AIGHD microbiologist awarded grant for novel approach to antibiotic resistance research

A new approach to studying a common family of bacteria has earned an AIGHD researcher a grant.

Kees van der Ark, microbiologist and Postdoctoral Fellow at AIGHD, was awarded a grant by the British Society for Antimicrobial Chemotherapy to study antibiotic resistance in Streptococcus suis, a bacterium that causes illness in humans and pigs. The study begins in September and will last approximately six months.

Streptococcus suis is a pathogen that can change its DNA sequence in order to survive under various conditions, resulting in several forms of the same bacterium. Researchers suspect that some of these forms become resistant to antibiotics, causing great difficulty in treating humans and animals who get sick.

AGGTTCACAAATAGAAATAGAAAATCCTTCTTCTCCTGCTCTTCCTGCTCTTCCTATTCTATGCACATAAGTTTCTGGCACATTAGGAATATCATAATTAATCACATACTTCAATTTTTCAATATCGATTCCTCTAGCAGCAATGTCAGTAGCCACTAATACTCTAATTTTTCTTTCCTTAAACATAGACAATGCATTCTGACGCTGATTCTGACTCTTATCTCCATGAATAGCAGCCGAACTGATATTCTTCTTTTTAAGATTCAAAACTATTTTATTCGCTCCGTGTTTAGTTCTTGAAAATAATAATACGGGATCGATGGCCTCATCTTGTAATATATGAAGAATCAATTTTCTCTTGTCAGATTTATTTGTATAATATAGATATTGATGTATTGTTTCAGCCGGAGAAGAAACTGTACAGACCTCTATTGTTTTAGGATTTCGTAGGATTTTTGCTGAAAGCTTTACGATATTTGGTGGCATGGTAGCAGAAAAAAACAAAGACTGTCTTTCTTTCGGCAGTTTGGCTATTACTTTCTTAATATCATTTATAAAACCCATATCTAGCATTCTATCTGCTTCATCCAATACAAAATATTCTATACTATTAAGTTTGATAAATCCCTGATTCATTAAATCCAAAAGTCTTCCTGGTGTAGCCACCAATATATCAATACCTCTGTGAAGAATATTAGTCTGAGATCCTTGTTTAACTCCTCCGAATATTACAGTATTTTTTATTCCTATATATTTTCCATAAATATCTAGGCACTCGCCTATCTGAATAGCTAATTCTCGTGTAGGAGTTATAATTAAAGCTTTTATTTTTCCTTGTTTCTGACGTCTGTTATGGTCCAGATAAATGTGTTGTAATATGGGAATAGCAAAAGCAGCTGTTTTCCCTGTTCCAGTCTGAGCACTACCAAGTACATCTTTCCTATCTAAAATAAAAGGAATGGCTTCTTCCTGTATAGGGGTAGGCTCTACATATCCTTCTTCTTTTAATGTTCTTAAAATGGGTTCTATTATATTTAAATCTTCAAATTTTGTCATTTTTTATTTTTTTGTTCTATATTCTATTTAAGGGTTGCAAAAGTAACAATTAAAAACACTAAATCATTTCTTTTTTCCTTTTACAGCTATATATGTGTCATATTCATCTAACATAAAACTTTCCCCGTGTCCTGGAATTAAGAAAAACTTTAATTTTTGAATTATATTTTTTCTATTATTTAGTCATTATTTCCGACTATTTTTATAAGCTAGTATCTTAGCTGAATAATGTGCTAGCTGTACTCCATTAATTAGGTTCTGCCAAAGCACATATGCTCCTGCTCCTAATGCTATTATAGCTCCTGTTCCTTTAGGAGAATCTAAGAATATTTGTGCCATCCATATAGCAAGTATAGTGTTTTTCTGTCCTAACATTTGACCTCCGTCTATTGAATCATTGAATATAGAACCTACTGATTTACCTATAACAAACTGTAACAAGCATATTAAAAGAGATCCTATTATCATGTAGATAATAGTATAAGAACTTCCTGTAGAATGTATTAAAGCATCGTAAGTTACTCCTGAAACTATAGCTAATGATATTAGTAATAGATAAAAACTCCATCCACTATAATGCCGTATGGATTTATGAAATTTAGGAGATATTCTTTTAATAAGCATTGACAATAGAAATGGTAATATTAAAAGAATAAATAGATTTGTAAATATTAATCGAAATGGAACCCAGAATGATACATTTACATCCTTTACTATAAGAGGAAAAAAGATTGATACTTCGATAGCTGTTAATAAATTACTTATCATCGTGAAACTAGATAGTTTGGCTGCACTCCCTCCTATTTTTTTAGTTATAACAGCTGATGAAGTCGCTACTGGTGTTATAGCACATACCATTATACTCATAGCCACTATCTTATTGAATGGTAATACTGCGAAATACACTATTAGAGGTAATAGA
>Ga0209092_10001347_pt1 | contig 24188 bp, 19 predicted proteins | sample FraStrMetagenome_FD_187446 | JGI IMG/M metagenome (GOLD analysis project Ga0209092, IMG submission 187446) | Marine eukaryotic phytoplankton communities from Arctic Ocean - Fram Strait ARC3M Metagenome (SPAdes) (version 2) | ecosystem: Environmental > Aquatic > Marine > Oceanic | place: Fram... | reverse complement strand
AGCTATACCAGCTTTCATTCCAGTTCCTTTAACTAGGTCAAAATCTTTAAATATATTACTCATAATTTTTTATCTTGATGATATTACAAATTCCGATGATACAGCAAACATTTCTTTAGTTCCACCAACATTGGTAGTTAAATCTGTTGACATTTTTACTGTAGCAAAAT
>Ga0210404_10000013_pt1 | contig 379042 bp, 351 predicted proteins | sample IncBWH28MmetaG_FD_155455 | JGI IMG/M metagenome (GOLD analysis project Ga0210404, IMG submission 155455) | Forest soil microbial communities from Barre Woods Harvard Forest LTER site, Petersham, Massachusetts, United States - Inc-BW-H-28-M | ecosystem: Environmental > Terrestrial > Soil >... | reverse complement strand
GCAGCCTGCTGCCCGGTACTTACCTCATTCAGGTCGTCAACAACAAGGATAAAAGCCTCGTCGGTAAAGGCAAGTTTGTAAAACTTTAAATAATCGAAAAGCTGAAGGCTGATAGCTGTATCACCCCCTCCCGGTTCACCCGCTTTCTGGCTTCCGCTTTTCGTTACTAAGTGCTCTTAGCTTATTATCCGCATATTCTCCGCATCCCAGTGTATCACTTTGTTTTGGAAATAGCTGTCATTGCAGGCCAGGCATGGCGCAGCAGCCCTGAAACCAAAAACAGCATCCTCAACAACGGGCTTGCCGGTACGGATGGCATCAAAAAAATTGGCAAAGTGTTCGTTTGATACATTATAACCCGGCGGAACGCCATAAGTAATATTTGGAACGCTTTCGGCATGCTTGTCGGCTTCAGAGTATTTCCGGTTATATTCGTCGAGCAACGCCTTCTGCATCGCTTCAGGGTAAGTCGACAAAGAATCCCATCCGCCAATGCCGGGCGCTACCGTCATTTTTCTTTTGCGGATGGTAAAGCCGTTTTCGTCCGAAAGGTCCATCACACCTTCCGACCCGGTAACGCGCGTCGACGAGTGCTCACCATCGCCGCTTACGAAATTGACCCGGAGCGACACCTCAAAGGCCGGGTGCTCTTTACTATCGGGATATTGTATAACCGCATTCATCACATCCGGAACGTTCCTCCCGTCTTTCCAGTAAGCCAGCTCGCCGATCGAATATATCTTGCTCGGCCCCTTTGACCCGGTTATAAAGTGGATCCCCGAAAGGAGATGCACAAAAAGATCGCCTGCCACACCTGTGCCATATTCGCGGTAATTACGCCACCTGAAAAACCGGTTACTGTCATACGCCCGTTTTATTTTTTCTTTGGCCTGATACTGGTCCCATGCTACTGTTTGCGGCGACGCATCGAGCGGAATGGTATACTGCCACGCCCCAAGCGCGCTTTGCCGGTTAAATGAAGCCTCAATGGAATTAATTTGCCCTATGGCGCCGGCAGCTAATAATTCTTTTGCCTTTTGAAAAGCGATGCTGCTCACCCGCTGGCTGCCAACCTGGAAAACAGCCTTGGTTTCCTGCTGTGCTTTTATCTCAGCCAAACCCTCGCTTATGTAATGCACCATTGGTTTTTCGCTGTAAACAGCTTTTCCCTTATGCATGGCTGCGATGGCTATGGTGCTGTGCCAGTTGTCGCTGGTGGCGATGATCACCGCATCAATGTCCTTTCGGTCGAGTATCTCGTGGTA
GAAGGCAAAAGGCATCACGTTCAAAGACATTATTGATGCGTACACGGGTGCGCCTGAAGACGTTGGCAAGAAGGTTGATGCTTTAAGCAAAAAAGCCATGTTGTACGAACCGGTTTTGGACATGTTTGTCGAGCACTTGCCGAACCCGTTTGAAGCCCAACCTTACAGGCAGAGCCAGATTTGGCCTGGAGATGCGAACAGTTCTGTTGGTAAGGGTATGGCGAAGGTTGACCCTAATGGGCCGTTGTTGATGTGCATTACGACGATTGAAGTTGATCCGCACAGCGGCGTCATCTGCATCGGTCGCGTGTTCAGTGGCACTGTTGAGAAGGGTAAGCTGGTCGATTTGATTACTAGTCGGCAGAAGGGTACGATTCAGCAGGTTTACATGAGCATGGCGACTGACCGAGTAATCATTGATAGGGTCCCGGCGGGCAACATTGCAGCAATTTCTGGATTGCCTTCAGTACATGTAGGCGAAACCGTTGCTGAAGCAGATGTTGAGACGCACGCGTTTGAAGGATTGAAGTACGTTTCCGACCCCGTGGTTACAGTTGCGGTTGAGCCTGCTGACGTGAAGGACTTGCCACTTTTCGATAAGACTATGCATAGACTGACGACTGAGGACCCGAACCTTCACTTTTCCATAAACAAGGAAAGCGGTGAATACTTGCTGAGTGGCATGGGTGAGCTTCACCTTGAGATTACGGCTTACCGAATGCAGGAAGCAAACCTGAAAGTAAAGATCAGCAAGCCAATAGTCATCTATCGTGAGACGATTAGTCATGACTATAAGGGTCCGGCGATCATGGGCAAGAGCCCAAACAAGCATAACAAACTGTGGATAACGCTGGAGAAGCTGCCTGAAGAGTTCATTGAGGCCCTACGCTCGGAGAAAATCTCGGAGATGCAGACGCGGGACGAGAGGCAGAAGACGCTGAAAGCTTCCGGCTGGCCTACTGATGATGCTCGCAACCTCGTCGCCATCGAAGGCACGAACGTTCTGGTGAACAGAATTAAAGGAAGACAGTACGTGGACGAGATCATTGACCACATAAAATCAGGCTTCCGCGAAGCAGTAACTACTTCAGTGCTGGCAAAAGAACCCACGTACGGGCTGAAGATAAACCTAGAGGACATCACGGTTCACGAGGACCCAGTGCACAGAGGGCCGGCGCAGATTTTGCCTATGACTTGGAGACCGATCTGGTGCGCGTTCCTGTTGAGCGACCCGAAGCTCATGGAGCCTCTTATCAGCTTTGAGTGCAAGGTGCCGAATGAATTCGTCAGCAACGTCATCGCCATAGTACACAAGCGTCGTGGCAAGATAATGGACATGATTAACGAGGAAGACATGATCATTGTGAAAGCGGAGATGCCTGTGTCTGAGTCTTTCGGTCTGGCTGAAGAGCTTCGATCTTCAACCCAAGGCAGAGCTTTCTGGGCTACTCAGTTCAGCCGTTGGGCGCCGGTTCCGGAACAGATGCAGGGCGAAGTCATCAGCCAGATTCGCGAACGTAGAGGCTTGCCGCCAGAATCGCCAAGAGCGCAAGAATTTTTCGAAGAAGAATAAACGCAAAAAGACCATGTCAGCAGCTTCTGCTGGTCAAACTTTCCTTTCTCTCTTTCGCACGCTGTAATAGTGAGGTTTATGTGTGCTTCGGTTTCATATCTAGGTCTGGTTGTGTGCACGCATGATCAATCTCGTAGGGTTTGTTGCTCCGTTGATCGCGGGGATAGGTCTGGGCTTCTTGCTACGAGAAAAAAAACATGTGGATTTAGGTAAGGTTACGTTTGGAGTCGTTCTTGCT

In Asian countries such as Vietnam, this pathogen is the main cause of Meningitis in adult humans. If the bacterium becomes resistant to antibiotics, it becomes extremely difficult to treat. Most often, the pathogen is transmitted from animals to humans via raw meat or blood that is commonly consumed as part of an Asian diet.

“In the study, I will test the level of antibiotic resistance in each form, and determine which forms of bacteria have developed resistance. This will help us administer better treatments in the future, for example, perhaps providing patients with a higher dose of antibiotics or a different antibiotic,” he explains.

The World Health Organization calls antimicrobial resistance (AMR) an increasingly serious threat to global public health that requires action across all government sectors and society. Without effective antibiotics, the success of major surgery and cancer chemotherapy would be compromised. AMR is also one of our research priorities.

For more information about this study, contact Kees van der Ark: